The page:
Back in October, Austin, Texas passed an ordinance requiring at least 50 percent of unused materials from construction be recycled or reused. Other municipalities are joining suit and mandating recycling rates for construction.
In fact, many municipalities have passed ordinances mandating the recycling of Clean Construction and Demotion Debris (CCDD). This is a growing trend – not only to avoid the waste associated with poor waste habits, but also to realize the very real benefit of diverting construction and demolition debris from disposal into publicly funded landfills.
“According to the World Economic’s report on The Future of Construction, 50 percent of the solid waste produced in the U.S. is generated in the construction industry,” said Michael Shomberg, global vice president, engineering & construction solutions at SAP Connected Construction (SAP). “We are seeing both proactive and regulatory measures to reduce the percentage. We also have seen construction companies partnering with recycling companies on a project-by-project basis to help them with this process. Demo companies often are more sophisticated in this process and will separate and optimize the revenue they can get from recycling where general construction companies are really looking for simplicity in the process and are willing to let the recycling company do that work and get the additional margin.”
Many countries already have similar requirements to those passed in Austin, Texas and industry experts expect them to spread in North America. Also, groups like the USBGC in their LEED requirements have very aggressive goals for recycling as part of their standard.
“Unfortunately, Texas as a whole is behind the curve in terms of recycling. It is ranked 49th in the U.S. for overall recycling rates. That said, recycling mandates are growing steadily and quickly nationally if you include increases or expansions of established mandates,” said Daniel Hartsig, manager, new construction services at Transwestern. “Usually, where cost of land is high and public protections from air and water pollution exist, the payoff from recycling waste is realized faster. Texas’ low cost of land and limited regulation on dumping is likely the main factor for lagging behind, with Austin and Dallas being the only places keeping the state from falling behind Louisiana.”
The top 10 recycling and reuse states are all in the Northeast and Northwest of the U.S. As Hartsig explained, these areas realized the economic benefits of recycling early and invested in infrastructure in the ‘80s and ‘90s, backed by much more sweeping regulations than Austin.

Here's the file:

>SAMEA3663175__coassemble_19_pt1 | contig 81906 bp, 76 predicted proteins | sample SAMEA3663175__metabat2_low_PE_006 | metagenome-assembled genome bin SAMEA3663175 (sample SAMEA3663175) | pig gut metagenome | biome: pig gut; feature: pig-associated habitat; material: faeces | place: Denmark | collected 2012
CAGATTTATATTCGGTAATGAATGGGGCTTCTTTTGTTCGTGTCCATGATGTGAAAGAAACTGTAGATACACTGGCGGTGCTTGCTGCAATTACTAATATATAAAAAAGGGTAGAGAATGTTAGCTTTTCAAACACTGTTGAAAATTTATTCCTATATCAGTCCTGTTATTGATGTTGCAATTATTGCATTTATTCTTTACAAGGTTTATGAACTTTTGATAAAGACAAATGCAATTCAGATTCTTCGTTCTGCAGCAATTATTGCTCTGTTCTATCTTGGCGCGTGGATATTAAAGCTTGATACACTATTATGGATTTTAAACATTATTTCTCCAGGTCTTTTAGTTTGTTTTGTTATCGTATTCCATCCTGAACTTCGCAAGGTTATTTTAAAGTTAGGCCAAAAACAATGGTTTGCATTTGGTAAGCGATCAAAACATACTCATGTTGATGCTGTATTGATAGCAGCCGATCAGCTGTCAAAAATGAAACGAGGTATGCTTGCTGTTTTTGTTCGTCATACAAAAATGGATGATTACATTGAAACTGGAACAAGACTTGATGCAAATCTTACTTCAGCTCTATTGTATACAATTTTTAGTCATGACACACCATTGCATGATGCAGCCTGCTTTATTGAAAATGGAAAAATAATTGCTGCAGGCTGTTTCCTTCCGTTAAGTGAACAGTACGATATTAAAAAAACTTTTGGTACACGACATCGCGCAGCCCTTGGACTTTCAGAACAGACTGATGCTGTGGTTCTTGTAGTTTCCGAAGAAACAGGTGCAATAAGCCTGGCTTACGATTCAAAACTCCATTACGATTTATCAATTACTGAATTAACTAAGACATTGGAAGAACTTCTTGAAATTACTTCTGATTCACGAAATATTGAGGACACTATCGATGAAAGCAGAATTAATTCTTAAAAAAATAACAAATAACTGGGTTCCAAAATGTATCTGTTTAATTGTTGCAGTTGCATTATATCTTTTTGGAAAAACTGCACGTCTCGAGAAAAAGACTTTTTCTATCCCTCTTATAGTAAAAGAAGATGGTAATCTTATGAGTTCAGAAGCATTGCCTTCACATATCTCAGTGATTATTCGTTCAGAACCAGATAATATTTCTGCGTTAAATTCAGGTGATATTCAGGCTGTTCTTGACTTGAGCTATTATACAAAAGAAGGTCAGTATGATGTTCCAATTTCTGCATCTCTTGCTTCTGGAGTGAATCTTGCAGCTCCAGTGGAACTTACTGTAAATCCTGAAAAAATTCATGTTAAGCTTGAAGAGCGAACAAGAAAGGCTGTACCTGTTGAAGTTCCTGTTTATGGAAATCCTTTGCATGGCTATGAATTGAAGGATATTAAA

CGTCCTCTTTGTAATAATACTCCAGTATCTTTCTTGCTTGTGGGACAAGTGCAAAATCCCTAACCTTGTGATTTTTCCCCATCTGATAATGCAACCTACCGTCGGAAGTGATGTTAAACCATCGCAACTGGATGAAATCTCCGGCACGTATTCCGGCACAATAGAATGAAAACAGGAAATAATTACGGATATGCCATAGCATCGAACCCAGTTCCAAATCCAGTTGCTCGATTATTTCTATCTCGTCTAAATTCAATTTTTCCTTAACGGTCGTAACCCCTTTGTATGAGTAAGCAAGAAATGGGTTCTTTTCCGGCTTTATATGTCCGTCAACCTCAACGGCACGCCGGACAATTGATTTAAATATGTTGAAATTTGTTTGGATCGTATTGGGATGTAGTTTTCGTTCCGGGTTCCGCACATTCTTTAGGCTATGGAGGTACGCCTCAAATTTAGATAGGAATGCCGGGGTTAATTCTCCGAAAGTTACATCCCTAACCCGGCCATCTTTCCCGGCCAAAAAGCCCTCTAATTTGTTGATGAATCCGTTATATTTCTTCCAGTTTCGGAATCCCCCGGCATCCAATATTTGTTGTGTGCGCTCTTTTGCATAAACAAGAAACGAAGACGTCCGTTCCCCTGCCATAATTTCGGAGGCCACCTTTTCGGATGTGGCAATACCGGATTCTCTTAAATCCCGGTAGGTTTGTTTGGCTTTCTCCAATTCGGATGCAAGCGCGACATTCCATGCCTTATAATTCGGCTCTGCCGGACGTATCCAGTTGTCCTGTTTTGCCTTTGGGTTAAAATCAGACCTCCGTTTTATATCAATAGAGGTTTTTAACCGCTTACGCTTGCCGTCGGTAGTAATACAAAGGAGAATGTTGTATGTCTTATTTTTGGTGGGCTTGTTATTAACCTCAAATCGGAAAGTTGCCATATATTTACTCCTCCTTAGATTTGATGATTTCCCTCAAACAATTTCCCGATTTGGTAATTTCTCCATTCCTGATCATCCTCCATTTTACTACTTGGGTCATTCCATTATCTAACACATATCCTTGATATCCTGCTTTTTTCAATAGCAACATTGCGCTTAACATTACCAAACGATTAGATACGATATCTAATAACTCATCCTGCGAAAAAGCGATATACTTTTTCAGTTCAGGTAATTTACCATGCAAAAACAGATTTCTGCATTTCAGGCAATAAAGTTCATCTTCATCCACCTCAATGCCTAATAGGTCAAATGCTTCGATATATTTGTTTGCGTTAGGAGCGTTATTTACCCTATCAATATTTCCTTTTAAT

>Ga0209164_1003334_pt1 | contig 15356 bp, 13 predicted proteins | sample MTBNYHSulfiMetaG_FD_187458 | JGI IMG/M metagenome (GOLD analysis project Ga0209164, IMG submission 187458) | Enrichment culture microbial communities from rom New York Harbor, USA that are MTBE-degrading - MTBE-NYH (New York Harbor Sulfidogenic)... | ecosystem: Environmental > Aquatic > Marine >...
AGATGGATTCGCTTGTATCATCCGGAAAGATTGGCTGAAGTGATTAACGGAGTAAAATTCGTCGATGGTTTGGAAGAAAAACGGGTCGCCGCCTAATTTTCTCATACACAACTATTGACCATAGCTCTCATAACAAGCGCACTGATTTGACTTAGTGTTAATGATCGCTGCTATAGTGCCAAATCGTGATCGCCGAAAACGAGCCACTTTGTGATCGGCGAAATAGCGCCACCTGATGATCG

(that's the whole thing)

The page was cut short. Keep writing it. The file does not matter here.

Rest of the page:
“In those states and cities that have established recycling and reuse infrastructure, construction waste is required to be handled separately from municipal solid waste (MSW) and hazardous materials, but also one or more strategies have been implemented that have been increasing gradually and relatively painlessly over time,” Hartsig said. Some simply have higher tipping fees, which drive construction and demolition waste to recycling centers instead, where tipping fees are low or there may even be payment for waste. Some areas have a blanket total percentage mandate, such as Chicago, which requires 50 percent of all construction and demolition waste to be recycled. And some have specific material mandates, such as Vermont, which requires 100 percent of several easily recycled materials to be recycled.”
According to environmental and commercial real estate law expert, William Anaya, an officer with Greensfelder, Hemker & Gale, P.C., the clean construction or demolition debris (CCDD) requirements across municipalities all are fairly similar.
“Various percentages of clean – non-hazardous, no asbestos, no PCBs, no hazardous waste constituents – construction and demolition debris must be recycled according to the municipal ordinance,” Anaya said. “The percentages vary – some require 50 percent recycling, others 70 percent recycling and others 70 percent landfill diversion and 5 percent reuse – but the concept is the same. The requirement of clean is universal. It makes sense because municipalities fund and manage landfills, and recycling is an alternative that saves landfill space in addition to being less wasteful.”
The Greater Impact